I know not with what weapons World War III will be fought, but World War IV will be fought with sticks and stones. –Albert Einstein
If the man doesn’t believe as we do, we say he is a crank, and that settles it. I mean, it does nowadays, because now we can’t burn him. –Mark Twain
In the midst of my reading Thoreau’s Walden, I get my income tax refund. That’ll keep me from splurging…
Now, where are those bills? Fuel, kids’ teeth, and kids’ trips to the doctor. Hoping to wedge in a new pair of glasses for me onto the expense list, profligate wastrel that I am. I fear this is the year when I can’t fake enough of the letters on the driver’s license test and have to start wearing my specs to drive.
Which raises the question: with all the people texting while driving, shouldn’t some of ’em be wearing bifocals for that?
My son did his first tax return this year, took him all of thirty seconds to understand that the government was giving him back the money they borrowed from him, not sending him a gift. Why does it take other people so long to figure that out?
I only work on this excuse for a blog when I happen to have the convergence of a WiFi hotspot and my handy laptop and a power outlet, as my handy laptop’s battery lost its will to live some time ago. In a bow to Moore’s Law, the battery which my Compaq needs costs more than the whole computer is worth. SO… since any fool would know this means I need a new computer, I do NOT get one. No, contrarian that I am, I hold stubbornly to this increasingly obsolete folding magic box, hoping to wring every last bit of use out of it before we both wind up in the landfill. Ken and Brent and Alison, I’m getting all I can out of your investment!
Such a curmudgeonly attitude has at least once made me the master of my technological superiors. About a year ago, a virus ran rampant which would allow me to open any application,but then would freeze the application and not allow it to function or close! Including my version of Firefox. I borrowed a computer, and found out that there was a fix available online. However, since the bug had seized control of Firefox, I could not download the patch. Enter our hero, unrecognized obsolescence. I don’t use IE, and so the version of IE I had was elderly… so elderly, in fact, that the bug did not even recognize it. I s-l-o-w-l-y downloaded the patch, rebooted, and voila!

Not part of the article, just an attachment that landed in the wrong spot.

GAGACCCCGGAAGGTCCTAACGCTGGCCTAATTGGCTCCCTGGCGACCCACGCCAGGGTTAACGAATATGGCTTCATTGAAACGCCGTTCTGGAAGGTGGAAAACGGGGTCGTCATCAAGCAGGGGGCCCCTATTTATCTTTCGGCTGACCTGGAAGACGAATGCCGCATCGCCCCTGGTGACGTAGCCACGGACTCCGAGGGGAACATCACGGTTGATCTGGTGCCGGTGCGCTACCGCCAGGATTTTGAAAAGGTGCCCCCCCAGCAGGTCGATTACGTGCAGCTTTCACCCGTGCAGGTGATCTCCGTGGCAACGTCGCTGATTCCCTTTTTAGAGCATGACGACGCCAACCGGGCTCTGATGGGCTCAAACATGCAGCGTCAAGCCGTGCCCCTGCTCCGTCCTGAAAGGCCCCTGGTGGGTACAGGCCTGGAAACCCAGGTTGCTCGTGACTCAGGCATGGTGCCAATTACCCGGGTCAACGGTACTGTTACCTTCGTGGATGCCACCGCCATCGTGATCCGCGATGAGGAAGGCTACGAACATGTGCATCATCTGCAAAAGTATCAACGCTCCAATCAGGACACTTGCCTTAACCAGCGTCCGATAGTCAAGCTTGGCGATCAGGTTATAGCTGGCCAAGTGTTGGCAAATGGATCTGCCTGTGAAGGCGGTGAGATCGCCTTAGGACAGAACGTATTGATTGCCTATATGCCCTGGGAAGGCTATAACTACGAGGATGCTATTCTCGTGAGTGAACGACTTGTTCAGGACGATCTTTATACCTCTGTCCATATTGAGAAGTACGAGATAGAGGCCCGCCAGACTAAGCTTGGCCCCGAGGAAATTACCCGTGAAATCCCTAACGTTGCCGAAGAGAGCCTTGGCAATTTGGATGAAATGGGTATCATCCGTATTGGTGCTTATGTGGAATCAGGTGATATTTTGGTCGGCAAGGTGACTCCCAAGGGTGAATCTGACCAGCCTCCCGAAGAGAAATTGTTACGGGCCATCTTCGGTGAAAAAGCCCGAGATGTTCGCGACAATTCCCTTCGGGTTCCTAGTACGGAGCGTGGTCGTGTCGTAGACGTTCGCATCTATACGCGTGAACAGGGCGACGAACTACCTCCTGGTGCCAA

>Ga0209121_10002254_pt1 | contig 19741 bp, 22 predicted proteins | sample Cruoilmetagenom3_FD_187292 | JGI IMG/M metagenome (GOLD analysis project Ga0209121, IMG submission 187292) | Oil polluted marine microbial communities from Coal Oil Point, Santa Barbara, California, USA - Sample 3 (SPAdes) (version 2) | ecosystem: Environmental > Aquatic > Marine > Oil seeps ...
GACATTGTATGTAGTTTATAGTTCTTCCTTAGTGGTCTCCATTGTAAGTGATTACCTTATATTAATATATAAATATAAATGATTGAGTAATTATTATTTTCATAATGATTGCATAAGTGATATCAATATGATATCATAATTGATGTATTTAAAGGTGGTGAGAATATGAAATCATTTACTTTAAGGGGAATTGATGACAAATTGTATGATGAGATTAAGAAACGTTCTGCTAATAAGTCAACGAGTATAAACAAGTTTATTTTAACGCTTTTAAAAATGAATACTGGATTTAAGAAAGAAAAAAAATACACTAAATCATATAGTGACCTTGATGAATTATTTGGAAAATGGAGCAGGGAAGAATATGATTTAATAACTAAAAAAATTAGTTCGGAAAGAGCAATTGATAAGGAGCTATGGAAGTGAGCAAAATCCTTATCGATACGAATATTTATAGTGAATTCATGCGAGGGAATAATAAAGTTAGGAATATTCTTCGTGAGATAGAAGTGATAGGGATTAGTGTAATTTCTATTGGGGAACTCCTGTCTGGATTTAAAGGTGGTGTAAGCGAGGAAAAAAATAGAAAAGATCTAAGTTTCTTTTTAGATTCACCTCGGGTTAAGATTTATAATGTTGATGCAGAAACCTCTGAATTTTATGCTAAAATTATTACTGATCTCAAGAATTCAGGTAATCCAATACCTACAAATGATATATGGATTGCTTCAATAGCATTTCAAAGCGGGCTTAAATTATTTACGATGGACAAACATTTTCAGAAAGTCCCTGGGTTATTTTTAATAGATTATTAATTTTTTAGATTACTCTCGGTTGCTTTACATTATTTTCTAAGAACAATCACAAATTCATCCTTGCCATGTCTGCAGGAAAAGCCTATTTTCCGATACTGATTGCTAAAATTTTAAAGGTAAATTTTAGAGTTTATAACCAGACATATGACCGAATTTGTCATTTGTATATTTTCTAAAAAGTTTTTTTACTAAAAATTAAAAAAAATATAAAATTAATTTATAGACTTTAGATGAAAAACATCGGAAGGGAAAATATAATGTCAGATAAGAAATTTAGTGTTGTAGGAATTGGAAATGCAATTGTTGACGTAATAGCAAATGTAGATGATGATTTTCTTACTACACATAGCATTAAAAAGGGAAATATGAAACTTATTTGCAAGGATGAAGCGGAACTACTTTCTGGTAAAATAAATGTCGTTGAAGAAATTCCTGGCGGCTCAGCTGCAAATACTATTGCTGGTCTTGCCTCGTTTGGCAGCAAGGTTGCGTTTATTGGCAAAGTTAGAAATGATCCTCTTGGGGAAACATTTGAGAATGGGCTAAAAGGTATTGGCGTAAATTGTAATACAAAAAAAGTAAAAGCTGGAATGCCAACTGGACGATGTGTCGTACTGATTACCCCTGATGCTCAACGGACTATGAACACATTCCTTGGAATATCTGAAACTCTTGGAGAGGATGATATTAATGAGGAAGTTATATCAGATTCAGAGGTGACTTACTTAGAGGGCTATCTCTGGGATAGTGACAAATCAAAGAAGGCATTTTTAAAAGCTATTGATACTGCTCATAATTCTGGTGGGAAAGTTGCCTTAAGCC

Age and treachery win out once again over youth and skill.
The pepperbox revolver was a little pistol with six barrels which was intended by its creator to fire one barrel at a time and then rotate to the next. Interestingly, it would as often as not fire all six barrels en banc, astonishing the shooter and inconveniencing passersby. Very effective, as “if it didn’t get what it was after, it would fetch something else”. This little adventure in firearms was, in Mark Twain’s words, “confounded comprehensive”, which suits the purposes of this blog to a “T”. Here you will find religion, politics, rants on the sublime and the mundane and what may be most honestly described as a transcription of things said to my car windshield as I drive. I refuse to repent if you are offended, and will promise no specific performance except to apologize if you get bored…
Here’s a collection of the latest in resources from the church growth industry:
“Pastor, are you sick of those sneaky sheep slipping out the side door of the sanctuary while you’re supposed to be sequestered with the Spirit? Here at Locking The Sheep Gate Ministries, we’ll show you how to turn simple visitor cards into a database to track your flock! Even your church secretary can round up those strays with our automated, software-driven “We Miss You When You’re Out” bulk postcard mailing system. Visitation tickler-file option available, along with more-emphatic Holy Fire© message cards for repeat backsliders. For Mac or Windows Vista.”